Piecing Together a Biblical View of the State, Part 1

It seems that more than a few discussions about what the Bible says about the state jump directly to Romans 13. I won’t fault anyone for looking there first, but even if Romans 13 is the right place to start, Christians have a duty, I think, to interpret the Bible in light of the whole counsel of Scripture. That’s why it’s important (as Norman Horn has written here, here, and here, and Cody Libolt here, and here) not to stop with Romans 13 when trying to learn what the Bible can teach us about the state. This post and the next one certainly aren’t going to be a comprehensive treatment of the subject, but I hope that my observations will at least be a small but meaningful part of how some people will think about this topic.

One question (perhaps “the” question) I think Christians have to grapple with is whether the state is an institution of God’s making or one of man’s making. Granted, the answer to that question doesn’t change the fact that the state is subject, as are all things, to God’s sovereignty; regardless of the evil that may be committed in its name, even the state cannot thwart God’s good will. I think it’s helpful to put the state in the right category, however, so we can discern how Christians should relate to and interact with the state.

It would be simple to say: “God established Israel. Israel was a nation-state. Therefore, the state as an institution must be God’s idea.” Aside from the many obvious differences between the Israelite nation and the modern, secular nation-state, I think that line of reasoning errs in its method of interpreting Scripture. To see why I say that, consider a passage most people probably wouldn’t think to look at in a discussion about the state. In Matthew 19 we read the following:

Now when Jesus had finished these sayings, he went away from Galilee and entered the region of Judea beyond the Jordan. And large crowds followed him, and he healed them there.

And Pharisees came up to him and tested him by asking, “Is it lawful to divorce one’s wife for any cause?” He answered, “Have you not read that he who created them from the beginning made them male and female, and said, ‘Therefore a man shall leave his father and his mother and hold fast to his wife, and the two shall become one flesh’? So they are no longer two but one flesh. What therefore God has joined together, let not man separate.” They said to him, “Why then did Moses command one to give a certificate of divorce and to send her away?” He said to them, “Because of your hardness of heart Moses allowed you to divorce your wives, but from the beginning it was not so. And I say to you: whoever divorces his wife, except for sexual immorality, and marries another, commits adultery.”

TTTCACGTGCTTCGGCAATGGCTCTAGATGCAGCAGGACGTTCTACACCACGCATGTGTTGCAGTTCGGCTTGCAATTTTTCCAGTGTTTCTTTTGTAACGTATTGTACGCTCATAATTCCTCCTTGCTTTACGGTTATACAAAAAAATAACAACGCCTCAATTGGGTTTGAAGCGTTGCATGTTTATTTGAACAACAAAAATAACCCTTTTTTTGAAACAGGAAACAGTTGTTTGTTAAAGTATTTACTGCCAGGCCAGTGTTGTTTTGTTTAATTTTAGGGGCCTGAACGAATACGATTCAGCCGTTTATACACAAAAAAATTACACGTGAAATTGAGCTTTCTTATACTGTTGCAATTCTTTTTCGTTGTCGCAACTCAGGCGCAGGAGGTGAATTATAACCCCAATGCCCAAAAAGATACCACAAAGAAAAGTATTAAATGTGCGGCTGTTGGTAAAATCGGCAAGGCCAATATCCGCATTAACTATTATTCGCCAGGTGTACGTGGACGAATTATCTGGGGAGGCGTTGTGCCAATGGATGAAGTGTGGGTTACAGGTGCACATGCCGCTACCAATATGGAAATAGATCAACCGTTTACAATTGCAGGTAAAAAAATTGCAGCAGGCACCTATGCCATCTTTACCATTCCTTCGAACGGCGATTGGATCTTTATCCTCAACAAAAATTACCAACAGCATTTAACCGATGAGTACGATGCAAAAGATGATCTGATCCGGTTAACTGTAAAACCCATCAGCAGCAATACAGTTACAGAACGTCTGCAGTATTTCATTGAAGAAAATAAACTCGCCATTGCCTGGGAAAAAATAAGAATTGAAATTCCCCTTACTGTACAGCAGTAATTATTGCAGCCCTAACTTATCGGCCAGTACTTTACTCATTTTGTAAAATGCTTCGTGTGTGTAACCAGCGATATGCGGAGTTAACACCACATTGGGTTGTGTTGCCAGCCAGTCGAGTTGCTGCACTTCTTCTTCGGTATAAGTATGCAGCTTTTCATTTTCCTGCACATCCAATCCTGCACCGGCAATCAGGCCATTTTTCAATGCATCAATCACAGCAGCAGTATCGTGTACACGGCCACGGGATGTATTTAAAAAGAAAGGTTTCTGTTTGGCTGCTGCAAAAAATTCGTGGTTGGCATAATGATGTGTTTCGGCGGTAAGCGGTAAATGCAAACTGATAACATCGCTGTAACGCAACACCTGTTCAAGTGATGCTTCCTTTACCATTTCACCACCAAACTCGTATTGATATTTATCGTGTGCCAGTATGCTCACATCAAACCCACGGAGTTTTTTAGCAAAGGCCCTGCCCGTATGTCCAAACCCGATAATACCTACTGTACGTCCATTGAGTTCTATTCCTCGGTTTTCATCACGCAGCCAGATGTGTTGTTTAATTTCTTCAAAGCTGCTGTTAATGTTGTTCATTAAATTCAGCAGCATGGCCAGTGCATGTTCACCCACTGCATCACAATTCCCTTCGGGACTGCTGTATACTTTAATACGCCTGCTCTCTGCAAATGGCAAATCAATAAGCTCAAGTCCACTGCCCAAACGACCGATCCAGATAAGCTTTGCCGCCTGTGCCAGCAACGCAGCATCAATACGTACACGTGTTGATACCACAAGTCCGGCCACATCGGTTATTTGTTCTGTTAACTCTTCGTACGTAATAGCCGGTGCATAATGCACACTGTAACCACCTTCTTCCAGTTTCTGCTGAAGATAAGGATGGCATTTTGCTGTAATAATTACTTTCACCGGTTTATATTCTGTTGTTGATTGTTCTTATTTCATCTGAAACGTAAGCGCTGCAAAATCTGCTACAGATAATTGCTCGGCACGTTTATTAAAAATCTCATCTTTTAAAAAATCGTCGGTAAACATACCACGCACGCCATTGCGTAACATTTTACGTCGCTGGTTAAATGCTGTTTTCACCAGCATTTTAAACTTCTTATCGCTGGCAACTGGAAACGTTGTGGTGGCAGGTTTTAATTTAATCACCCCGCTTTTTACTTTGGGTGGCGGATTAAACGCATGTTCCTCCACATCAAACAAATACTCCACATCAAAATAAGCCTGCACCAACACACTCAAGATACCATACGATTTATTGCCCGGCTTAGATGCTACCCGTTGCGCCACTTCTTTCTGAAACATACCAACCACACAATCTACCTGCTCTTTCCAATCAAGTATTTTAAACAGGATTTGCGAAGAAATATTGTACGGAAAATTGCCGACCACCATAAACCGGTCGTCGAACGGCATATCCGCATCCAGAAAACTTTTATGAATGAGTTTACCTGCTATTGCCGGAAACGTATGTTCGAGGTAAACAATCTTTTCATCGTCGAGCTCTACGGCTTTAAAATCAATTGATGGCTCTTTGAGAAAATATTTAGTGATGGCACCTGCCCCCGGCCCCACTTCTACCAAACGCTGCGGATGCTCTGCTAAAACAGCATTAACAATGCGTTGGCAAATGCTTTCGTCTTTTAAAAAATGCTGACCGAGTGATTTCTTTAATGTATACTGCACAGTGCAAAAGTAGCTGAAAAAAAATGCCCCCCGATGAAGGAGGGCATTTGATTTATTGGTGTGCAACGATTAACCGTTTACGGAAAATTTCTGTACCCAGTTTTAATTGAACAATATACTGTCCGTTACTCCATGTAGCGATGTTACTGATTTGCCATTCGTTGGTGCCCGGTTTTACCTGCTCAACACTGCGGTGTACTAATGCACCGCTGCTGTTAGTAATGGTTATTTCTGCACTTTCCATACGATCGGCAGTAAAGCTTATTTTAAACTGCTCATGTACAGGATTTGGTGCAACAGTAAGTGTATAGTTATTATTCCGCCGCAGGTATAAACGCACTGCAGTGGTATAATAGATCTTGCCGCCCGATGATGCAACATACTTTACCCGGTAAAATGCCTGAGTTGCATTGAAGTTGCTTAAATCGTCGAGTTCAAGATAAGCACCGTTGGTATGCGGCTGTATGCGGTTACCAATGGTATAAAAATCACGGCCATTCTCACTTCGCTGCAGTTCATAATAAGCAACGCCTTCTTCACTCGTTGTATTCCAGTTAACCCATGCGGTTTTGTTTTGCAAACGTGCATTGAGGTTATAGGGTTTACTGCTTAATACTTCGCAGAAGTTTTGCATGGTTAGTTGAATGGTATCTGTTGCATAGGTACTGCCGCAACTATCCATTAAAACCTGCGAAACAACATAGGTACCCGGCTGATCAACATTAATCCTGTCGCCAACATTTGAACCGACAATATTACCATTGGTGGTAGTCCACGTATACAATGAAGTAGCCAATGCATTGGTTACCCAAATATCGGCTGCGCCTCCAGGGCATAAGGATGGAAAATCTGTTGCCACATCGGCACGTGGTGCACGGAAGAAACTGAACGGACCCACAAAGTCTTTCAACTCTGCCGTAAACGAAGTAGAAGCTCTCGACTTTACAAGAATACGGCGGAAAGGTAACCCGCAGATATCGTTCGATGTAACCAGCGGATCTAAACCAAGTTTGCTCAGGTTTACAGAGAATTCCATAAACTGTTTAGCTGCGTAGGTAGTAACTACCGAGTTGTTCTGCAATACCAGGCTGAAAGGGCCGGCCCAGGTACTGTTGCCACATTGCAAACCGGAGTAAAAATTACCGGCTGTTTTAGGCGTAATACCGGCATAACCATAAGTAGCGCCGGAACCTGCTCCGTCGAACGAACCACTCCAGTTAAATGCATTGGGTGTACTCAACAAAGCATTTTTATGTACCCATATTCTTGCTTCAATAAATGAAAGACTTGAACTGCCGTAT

Jesus acknowledged that the Mosaic law permitted divorce, but he was clear that “from the beginning it was not so.” Divorce was God’s accommodation to man’s sinfulness, but it was never his plan. Divorce was not, as in other cultures, merely the breaking of a contract; marriage was a divinely protected covenant, the dissolution of which was akin to a person tearing apart his own body. Despite the fact that the practice was permitted among the Israelites, God was and is clear that he hates divorce (Malachi 2:16).

Are there other parts of the Mosaic law that were accommodations to man’s sinfulness?

Slavery was permitted in Moses’ time, but the law (in contrast to surrounding cultures) actually afforded slaves certain protections. In Israel the chattel slavery with which Americans are familiar from our own past was a foreign concept. This, I think, is another clear case of God’s accommodation to man’s sinfulness, not an endorsement of slavery. Indeed it was because abolitionists like William Wilberforce were Christians that they strove to have the slave trade outlawed.

My point is this and I’ll lay out exactly how I think it is relevant to discussions about the state in my next post: Christians cannot simply point to a system God set up for Israel and conclude that because God permitted something for them that the same accommodation is God’s divine decree for all people and all times. Jesus clearly rejected such a notion and I’m at a loss to think of a reason why a follower of His should refuse to do the same.

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2 Comments

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2 responses to “Piecing Together a Biblical View of the State, Part 1

  1. Wow, great point. It’s really helpful to think about the “hardness of hearts” as we try to reason from the OT law to NT life.

    Like

  2. Pingback: Thursday Thought: Piecing Together a Biblical View of the State, Part 1 | Reason In View

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